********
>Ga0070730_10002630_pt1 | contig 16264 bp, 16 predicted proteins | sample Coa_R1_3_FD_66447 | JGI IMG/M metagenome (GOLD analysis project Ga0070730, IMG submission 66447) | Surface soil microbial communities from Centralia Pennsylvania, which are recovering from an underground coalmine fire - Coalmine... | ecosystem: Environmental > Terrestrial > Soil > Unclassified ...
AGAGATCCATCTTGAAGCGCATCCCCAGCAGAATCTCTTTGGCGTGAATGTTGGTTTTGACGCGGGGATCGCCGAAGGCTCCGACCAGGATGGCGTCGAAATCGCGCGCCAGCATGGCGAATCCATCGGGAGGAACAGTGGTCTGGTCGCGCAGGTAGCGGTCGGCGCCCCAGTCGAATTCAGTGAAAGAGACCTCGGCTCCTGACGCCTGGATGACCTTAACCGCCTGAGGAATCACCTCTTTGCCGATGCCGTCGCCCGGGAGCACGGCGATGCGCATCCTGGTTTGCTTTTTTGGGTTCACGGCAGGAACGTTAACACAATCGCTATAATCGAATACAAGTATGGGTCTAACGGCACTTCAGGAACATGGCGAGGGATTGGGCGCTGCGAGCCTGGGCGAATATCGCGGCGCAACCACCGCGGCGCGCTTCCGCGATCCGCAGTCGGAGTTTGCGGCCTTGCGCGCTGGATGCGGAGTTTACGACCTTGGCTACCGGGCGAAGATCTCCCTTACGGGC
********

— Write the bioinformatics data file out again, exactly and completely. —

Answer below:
>Ga0070730_10002630_pt1 | contig 16264 bp, 16 predicted proteins | sample Coa_R1_3_FD_66447 | JGI IMG/M metagenome (GOLD analysis project Ga0070730, IMG submission 66447) | Surface soil microbial communities from Centralia Pennsylvania, which are recovering from an underground coalmine fire - Coalmine... | ecosystem: Environmental > Terrestrial > Soil > Unclassified ...
AGAGATCCATCTTGAAGCGCATCCCCAGCAGAATCTCTTTGGCGTGAATGTTGGTTTTGACGCGGGGATCGCCGAAGGCTCCGACCAGGATGGCGTCGAAATCGCGCGCCAGCATGGCGAATCCATCGGGAGGAACAGTGGTCTGGTCGCGCAGGTAGCGGTCGGCGCCCCAGTCGAATTCAGTGAAAGAGACCTCGGCTCCTGACGCCTGGATGACCTTAACCGCCTGAGGAATCACCTCTTTGCCGATGCCGTCGCCCGGGAGCACGGCGATGCGCATCCTGGTTTGCTTTTTTGGGTTCACGGCAGGAACGTTAACACAATCGCTATAATCGAATACAAGTATGGGTCTAACGGCACTTCAGGAACATGGCGAGGGATTGGGCGCTGCGAGCCTGGGCGAATATCGCGGCGCAACCACCGCGGCGCGCTTCCGCGATCCGCAGTCGGAGTTTGCGGCCTTGCGCGCTGGATGCGGAGTTTACGACCTTGGCTACCGGGCGAAGATCTCCCTTACGGGC